The quinceañera party for our sister churches ended with good-byes in the pathway that marks the boundary: one gang territory over here, the other over there. We walked from over here and up the hill to over there and settled into the van for the ride back to our little hotel. We were tired from the heat and celebration and emotion of the day. We all felt it - a little sadness in our hearts that one family, and one fifteen-year-old girl in particular, had been left out of the celebration.
The girl is a friend. Some of us have known her all her life. Some of us only knew her from photographs and stories. One of us, one of our quinceañera princesses, has known her for a year. The two girls met last summer, and in one of those mysteries of friendship, the two girls grew close. Heads together all the time. Giggles. Sharing little secrets girls share when language doesn't matter. The quinceañera party was something the girls dreamed about and as it became a real planned event, the girl and her mom were in the thick of the planning. So when the edict was given, the girl and her siblings and her mom could not cross the gang boundary and could not attend. When we walked down the hill to see them, they were not home. They had gone to sell food in the market. Perhaps it was just too painful to be trapped at home while the party was going on.
A couple of days later, we took some time to relax in the park at the top of El Boqueron, and then we were surprised with an invitation to have lunch with our sister church pastor and his parents at their house. Sometimes we do this with a small group, but with ten of us I could tell that Pastor Santiago was a little nervous. Tables were pushed together and covered with flowered cloths and soon the center of the table was piled full of delicious cooked vegetables and potatoes and rice and tortillas. There were just enough ceramic plates or bowls, spoons or forks to go around, and soon we were full with the warmth of good food, love and hospitality. Surprise number two: ice cream! Delicious ice cream! After dessert, Papa Santiago came out with surprise number three: a small wooden cross strung onto a green cord, one for each of us. He carefully placed a cross over each one of our heads, giving a little blessing.
Papa Santiago's ministry of the crosses is well-known and honored in the Salvadoran Lutheran Church. As a retired pastor and forever wood-worker and inventor, Papa Santiago spends time every day, searching for wood to recycle and make into crosses. His crosses are hanging around necks and in homes all over the world. After each one of us had received a cross, he handed two little plastic packages of crosses to us and said, "You will know when to give these away."
Our afternoon plan was to return to our sister community and visit the girl and her family. We knocked on their corrugated tin gate - and they were home! We spent the rest of the afternoon hugging, listening, crying, sharing, praying. Each person in the family shared his or her feelings for the camera - part of a documentary we are making about life in the community. Mom talked and talked - wiping tears from her eyes - about the dangers which face her children every time they leave the house. Seeing the teenage boys choking back sobs, their shoulders shaking, as they told a little bit about their struggles...well, that is not something one can describe in words. Little boys in big boy bodies, scared for their lives.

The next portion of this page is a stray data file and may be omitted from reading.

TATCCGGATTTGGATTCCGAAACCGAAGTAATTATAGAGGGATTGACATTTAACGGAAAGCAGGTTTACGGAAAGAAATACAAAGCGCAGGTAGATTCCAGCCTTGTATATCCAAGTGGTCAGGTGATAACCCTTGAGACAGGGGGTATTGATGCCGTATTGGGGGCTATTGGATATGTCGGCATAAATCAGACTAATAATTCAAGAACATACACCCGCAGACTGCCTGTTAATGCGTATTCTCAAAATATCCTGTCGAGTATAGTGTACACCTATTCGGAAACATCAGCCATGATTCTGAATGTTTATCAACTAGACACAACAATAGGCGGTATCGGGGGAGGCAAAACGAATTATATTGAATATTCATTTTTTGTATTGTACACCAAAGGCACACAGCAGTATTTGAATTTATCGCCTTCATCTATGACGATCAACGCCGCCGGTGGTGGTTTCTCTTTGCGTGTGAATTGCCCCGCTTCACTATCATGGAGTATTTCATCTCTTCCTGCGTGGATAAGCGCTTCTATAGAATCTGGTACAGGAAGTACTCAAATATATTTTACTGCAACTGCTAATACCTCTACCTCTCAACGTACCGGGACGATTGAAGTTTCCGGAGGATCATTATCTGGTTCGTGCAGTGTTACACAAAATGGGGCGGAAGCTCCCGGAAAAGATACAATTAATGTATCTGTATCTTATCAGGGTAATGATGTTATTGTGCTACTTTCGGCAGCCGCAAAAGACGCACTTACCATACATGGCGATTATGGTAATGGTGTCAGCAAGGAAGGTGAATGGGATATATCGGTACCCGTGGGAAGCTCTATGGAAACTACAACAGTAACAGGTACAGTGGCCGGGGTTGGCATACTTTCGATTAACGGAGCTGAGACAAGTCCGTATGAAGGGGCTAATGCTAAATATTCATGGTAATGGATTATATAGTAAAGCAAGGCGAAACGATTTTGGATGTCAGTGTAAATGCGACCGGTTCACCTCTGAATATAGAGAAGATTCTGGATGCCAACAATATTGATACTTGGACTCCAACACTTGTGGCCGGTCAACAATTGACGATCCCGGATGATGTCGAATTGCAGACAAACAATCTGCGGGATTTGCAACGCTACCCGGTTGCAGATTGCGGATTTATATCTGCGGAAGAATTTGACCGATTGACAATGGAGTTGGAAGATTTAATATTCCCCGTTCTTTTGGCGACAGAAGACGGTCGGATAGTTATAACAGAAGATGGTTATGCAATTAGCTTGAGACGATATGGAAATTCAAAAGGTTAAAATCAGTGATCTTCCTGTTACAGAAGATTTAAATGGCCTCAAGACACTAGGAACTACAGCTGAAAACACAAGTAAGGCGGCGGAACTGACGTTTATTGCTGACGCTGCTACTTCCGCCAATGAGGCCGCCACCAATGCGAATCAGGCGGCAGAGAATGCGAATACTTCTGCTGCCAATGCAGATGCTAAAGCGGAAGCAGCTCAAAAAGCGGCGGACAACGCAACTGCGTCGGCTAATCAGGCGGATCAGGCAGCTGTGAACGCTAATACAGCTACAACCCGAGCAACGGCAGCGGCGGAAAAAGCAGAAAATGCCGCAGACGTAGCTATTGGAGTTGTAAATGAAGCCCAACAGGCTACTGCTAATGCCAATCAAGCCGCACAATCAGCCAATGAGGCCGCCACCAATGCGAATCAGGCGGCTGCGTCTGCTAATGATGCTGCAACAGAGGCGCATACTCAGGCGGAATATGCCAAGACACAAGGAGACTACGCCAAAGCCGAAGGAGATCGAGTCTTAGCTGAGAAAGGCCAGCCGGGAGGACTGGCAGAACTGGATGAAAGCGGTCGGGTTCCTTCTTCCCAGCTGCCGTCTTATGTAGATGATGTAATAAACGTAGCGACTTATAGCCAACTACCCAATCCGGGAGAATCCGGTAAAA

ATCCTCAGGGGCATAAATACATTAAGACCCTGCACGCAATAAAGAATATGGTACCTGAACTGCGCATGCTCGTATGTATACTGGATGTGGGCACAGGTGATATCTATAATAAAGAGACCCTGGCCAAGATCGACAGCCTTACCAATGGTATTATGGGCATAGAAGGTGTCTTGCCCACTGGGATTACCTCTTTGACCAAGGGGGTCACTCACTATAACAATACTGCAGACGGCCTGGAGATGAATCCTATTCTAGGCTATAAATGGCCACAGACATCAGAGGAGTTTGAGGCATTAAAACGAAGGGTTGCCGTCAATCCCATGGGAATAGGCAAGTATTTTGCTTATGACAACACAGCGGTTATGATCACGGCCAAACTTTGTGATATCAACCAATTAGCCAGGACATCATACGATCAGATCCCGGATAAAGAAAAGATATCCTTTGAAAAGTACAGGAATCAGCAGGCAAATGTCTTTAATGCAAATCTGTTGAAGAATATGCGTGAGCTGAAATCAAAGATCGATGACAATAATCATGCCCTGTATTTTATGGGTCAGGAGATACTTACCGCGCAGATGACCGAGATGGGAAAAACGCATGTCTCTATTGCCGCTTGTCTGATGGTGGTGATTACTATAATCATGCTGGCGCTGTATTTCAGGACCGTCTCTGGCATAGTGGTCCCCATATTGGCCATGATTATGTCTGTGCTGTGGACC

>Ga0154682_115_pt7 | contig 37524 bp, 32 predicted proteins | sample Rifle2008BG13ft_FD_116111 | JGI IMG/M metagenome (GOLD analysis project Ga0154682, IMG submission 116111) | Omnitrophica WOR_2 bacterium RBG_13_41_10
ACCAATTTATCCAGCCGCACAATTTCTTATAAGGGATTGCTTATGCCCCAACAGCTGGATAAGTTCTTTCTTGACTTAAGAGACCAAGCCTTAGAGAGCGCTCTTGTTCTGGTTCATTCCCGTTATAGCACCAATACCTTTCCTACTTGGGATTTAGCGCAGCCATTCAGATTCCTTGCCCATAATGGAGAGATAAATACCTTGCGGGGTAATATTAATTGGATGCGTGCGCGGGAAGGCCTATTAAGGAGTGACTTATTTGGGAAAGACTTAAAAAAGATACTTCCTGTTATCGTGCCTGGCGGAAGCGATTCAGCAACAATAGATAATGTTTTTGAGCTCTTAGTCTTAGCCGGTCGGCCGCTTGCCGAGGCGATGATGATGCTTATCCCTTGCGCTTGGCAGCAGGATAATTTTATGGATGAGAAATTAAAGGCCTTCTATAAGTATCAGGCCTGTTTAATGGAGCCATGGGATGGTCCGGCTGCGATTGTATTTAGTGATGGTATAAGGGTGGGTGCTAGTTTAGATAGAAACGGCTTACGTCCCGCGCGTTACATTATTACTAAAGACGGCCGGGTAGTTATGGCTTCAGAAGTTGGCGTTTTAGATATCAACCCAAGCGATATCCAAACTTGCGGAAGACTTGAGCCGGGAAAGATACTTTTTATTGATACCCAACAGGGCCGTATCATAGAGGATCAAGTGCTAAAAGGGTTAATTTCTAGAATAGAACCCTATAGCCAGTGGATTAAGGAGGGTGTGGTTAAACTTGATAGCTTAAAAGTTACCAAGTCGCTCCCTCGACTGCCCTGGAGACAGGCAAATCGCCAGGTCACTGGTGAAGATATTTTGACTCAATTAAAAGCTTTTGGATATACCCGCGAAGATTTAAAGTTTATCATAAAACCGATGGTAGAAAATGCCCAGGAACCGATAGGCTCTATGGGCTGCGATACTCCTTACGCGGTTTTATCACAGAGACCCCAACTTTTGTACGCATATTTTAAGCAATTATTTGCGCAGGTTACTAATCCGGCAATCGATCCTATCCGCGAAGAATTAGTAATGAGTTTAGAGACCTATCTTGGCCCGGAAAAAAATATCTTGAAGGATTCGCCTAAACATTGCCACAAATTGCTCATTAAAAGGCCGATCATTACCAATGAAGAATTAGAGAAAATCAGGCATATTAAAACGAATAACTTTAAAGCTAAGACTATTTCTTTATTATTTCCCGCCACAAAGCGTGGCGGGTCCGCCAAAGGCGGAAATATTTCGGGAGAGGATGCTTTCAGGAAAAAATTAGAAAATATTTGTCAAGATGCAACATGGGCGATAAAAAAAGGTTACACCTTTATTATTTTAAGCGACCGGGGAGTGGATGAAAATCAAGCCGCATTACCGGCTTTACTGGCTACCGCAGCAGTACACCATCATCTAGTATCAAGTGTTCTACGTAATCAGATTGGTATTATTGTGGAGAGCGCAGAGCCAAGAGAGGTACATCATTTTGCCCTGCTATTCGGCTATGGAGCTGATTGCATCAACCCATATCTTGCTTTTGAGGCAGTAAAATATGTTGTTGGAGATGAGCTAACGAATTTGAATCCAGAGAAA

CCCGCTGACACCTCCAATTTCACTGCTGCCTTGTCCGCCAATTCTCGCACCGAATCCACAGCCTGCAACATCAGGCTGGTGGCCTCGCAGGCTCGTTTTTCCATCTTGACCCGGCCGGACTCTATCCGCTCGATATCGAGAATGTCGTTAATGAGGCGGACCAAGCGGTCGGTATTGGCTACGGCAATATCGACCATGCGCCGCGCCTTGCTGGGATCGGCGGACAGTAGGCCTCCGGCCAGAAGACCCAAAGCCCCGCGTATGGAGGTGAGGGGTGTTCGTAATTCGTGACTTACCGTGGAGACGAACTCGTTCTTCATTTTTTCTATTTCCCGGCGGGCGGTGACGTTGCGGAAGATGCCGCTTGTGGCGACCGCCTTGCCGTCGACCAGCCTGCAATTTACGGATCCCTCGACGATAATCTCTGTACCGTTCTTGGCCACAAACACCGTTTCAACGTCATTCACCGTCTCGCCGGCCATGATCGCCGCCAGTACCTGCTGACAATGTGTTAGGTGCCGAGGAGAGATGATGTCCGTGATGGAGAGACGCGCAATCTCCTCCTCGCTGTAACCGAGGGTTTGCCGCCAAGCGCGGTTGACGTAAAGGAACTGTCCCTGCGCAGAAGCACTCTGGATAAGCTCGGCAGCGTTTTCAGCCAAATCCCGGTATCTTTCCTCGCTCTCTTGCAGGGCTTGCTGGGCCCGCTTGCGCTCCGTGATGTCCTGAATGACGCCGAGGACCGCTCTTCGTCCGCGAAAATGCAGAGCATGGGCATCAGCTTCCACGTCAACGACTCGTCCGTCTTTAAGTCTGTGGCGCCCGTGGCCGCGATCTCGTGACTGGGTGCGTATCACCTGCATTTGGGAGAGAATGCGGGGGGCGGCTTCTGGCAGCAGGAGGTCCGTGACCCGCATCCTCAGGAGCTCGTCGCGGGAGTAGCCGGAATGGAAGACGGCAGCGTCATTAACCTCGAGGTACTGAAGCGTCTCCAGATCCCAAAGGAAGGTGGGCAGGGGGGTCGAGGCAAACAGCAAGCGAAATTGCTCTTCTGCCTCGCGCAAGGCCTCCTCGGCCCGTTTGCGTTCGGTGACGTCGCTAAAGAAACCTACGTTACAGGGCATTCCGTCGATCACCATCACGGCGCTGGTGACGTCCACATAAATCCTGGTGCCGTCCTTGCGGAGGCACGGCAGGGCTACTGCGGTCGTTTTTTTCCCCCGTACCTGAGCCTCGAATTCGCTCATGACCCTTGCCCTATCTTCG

"You will know when to give these away.
"We pulled out the crosses. We placed a cross over each head. We stood in a circle, each wearing a cross on a green string, each wiping away tears, each with his or her own troubles, each with something to tell and something to hear, each searching for peace and solutions in the presence of division and violence, all feeling comfort in the hug around the circle.
We all took a breath and then one of the moms in our group suggested ... a sleepover! The girl could come back with us to our hotel and spend the night with the quinceañera princesses! Why not! So off we went with three girls giggling in the back seat for a night and new day of fun together. At the end of the next day, we returned the girl to her home in the community. Her mom met us at the gate, anxious to have her daughter home. "It was the first time we have not slept together in the same room since she was born!" her mom exclaimed. The dad said he kept looking over at her empty bed and he couldn't sleep very well. We all laughed and hugged. Good-byes are always a little sad, but the joy of the sleepover and all of the accompanying stories will hopefully help to heal the little hurt of the missed quinceañera party.
And around our necks, or hanging on our walls, there are little wooden crosses on green strings which bind us together, bring us comfort and remind us we are not alone.